With legs and pincers formed from crystal spikes, and a central faceted body, the sculptures came to life, standing and turning our way. A massive crystal tail curved over their back, with an angular stinger. They turned, at attention, with front pincers aimed toward us. The ends were sharp and glinted with a dangerous edge.

    “Oh, f**k.” Morio leaped back as the nearest one scuttled forward, moving with a soft clinking sound.

    Not sure how these creatures defended themselves, or if they were able to use magic, I quickly ran through the possibilities. Crystals could amplify electricity, and when I thought about calling down the lightning, something inside whispered, Don’t do it—they’ll be able to feed on it.

    I grasped my staff firmly as the entire line of creatures began to edge forward. Delilah and the others readied their weapons.

    “Does anybody know what the f**k these are?” It would help to know what it was we were fighting.

    “Not a clue.” Mordred’s voice was actually a little shaky and for once he didn’t seem quite so cocky.

    “No idea.” Bran had less to worry about, but even he sounded cautious. The Elementals and their children were true Immortals. But that didn’t mean he couldn’t suffer pain or damage.

    Morgaine and Delilah moved to flank my sides. Delilah was staring at the crystal creatures with a puzzled look, while Morgaine just looked pissed.

    “I don’t think it matters whether we know what they are, the only thing we have to figure out is how to fight them.” Tanne glanced back at me. He’d moved up to Morio’s side and had his sword out. “I can tell you my Spell of Unraveling isn’t going to work on these—they’re actual creatures. They may have been in stasis, but they aren’t golems. That much I can tell.”

    “Lovely, which is probably why Morio’s spell to dispel illusion brought them out from their frozen state. The trap was a spell that kept the wall invisible, and kept them at a standstill. The spell’s gone and so is their immobility.” I groaned. “The Fae Lords really had it all planned out, didn’t they?”

    “Clever, very clever.” Morgaine cocked her head, eyeing the creatures. “They didn’t do anything by halves, did they?”

    “Well, the creatures are made of rock—crystal, but still . . . rock. What can destroy rock?”

    “Paper covers rock.” Delilah tried for a joke but it fell flat, even in her voice.

    I thought for a moment, then realized that I did have one weapon that could disrupt them. And if we needed it, I wouldn’t hesitate to use it. But first I wanted to see if we could put a stop to them without me dragging out the horn.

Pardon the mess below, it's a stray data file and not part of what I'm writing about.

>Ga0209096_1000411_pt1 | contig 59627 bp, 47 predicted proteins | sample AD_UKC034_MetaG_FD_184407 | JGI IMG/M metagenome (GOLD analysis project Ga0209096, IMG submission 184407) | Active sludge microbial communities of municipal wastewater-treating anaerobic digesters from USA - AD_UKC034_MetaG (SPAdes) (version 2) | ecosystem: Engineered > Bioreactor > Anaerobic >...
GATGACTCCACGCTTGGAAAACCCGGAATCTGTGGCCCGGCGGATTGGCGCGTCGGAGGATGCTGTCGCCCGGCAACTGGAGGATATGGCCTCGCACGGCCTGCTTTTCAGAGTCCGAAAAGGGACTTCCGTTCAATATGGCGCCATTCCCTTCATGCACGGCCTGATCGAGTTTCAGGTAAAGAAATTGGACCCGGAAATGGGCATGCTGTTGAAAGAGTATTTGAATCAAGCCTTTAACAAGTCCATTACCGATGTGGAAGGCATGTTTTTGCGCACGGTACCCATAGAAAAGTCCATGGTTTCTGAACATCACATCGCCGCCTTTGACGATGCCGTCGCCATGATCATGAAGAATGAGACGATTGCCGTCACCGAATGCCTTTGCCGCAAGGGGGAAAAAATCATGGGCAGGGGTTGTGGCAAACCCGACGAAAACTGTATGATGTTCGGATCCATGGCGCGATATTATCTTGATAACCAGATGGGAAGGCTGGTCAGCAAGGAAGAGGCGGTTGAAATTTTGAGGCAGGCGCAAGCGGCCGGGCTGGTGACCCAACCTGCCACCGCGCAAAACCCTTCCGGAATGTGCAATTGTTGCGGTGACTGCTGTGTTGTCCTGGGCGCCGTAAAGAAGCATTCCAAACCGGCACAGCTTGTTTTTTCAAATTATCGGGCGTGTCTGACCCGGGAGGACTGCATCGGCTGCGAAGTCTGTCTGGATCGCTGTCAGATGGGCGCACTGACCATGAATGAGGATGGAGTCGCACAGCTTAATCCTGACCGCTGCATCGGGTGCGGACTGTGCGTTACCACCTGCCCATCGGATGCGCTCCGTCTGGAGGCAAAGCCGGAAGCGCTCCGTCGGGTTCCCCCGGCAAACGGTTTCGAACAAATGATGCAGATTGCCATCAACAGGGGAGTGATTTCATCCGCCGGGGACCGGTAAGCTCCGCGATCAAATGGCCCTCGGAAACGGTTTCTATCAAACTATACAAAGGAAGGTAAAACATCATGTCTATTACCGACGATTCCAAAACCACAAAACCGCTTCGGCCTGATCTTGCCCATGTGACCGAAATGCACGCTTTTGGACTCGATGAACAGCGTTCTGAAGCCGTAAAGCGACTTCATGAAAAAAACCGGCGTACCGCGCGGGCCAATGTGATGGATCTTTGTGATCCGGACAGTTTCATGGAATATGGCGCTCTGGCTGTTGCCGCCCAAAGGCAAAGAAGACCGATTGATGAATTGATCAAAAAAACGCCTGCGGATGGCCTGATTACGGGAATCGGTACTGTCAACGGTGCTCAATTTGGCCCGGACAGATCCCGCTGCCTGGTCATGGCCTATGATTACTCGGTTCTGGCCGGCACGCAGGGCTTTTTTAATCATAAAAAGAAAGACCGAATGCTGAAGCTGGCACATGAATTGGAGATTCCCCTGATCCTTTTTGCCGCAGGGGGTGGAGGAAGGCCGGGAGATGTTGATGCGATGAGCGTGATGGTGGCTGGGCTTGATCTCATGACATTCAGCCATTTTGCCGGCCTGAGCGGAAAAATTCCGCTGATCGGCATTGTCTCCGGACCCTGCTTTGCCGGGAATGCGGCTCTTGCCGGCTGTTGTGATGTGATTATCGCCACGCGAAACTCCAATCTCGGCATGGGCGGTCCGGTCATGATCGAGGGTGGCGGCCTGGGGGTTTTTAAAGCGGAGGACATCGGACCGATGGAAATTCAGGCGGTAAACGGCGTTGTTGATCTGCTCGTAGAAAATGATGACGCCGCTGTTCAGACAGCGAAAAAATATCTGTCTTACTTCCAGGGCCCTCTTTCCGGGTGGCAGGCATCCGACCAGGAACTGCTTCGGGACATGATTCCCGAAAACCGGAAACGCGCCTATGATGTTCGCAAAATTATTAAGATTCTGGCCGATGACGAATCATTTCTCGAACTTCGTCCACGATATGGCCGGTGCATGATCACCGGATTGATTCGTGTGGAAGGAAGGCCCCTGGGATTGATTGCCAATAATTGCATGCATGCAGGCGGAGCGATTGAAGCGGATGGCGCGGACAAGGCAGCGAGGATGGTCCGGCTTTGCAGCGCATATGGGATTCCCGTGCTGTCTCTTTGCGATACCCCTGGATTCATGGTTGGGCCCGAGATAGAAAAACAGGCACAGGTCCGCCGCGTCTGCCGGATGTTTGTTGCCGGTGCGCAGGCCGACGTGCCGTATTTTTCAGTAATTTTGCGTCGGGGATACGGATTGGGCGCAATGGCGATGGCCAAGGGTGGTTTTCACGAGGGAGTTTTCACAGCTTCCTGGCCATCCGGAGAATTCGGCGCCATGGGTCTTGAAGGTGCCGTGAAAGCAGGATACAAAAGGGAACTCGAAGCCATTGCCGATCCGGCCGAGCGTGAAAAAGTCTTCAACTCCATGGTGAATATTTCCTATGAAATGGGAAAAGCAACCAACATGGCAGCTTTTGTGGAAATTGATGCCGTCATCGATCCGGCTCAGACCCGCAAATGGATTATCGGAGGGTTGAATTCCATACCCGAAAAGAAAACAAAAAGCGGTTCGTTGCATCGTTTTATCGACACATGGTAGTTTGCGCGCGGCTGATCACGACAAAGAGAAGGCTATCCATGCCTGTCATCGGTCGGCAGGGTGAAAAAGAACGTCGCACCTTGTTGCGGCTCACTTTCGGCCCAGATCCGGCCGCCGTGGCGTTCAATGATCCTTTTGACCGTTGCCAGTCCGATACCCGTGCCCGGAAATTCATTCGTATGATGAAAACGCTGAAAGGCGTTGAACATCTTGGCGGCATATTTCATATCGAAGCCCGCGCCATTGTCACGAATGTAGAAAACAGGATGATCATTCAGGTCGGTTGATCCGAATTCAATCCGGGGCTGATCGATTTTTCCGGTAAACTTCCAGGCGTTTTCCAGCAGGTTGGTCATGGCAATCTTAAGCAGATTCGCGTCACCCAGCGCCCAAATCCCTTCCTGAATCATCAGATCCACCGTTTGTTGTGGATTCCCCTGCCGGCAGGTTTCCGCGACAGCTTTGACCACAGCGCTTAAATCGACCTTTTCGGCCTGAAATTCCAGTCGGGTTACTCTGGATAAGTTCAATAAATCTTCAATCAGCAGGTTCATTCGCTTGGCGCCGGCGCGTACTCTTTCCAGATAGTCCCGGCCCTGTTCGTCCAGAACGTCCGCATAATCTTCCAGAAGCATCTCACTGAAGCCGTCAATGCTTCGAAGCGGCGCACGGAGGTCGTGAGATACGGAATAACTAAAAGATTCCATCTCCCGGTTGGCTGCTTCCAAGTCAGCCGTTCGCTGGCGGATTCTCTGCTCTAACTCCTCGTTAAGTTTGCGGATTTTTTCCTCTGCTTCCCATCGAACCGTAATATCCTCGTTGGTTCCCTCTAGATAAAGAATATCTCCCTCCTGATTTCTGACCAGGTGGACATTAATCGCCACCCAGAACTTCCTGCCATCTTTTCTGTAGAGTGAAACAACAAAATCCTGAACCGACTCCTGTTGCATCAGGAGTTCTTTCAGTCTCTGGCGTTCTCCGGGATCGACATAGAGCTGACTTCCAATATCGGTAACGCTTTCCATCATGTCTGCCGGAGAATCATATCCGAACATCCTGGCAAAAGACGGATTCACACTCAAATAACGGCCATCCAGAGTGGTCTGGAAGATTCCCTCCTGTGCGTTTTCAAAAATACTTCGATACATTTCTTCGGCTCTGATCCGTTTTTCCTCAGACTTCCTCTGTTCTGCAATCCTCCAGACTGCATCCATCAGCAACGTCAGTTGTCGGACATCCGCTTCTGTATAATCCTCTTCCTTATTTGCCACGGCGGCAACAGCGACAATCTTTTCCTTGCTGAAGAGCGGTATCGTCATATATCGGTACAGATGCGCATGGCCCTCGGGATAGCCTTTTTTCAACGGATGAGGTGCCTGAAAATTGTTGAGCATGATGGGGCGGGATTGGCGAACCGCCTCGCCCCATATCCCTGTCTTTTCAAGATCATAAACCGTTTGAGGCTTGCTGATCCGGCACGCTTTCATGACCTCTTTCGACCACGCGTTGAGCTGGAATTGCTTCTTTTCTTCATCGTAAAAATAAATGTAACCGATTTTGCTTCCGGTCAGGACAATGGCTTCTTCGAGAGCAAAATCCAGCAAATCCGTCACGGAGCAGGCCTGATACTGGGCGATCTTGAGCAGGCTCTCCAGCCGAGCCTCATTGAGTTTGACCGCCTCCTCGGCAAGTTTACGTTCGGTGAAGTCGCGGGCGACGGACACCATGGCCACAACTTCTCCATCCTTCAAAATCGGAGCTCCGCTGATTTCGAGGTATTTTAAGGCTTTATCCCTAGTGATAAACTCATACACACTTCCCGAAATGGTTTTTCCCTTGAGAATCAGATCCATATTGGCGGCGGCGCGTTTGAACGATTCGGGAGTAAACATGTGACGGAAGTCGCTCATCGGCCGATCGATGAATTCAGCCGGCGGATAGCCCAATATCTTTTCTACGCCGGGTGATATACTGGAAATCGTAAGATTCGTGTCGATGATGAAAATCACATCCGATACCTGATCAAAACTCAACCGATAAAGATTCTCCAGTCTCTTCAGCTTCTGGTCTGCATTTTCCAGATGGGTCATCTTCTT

I glanced around. There wasn’t that much room in which to back up now, and as I sucked in a deep breath, the storm broke, and they scuttled forward again, and this time, the fight was on.

    Chapter 16

    “Incoming!” Delilah called out. She held out Lysanthra, her dagger. But the look on her face indicated that she knew just how ineffective a long knife was going to be against a creature made of stone and crystal.

    I quickly counted the number of our opponents. Thirteen. There was no way we could take them on and, even if they just used their tails to stab at us—even barring any venom—they constituted a deadly force. Fuck it. We needed to be in top form for whatever waited in the passage beyond them.

    Reaching into my pocket, I tugged at the zipper and fumbled for the horn. As I pulled it out, both Bran and Morgaine gasped and I realized that neither had seen me wield it before now. Or, at least I didn’t think so. Bran—definitely not. Morgaine? Shaking my head—it didn’t matter right now who the f**k had seen me with it—I thrust it into the air and held it tightly as I closed my eyes, thrusting my consciousness inside the horn.

    Time stopped—or rather, I stepped outside of time. I was inside the horn, standing in the middle of a room flanked by four giant mirrors that were a lot like display windows. A simple table and two chairs were centered in the small room, and a man sat in one of the chairs. He was seven feet tall, at least this time, with olive skin and long dark hair caught back in a ponytail.

    “Eriskel, thank gods you’re here.” I was relieved to see him. We hadn’t spoken in a while, but he rose immediately.

    Eriskel was the guardian of the horn. He was a jindasel, spun off from the soul of the Black Unicorn and yet a separate entity in his own right. Eriskel was quite capable of destroying anybody who attempted to use the horn if he decided they weren’t worthy. Which was the one saving grace if it should ever be stolen, except that I’d probably end up dead either way. Thieves after major artifacts didn’t tend to have much in the way of consciences.

    “Camille—what do you need?” He wasn’t one for small talk.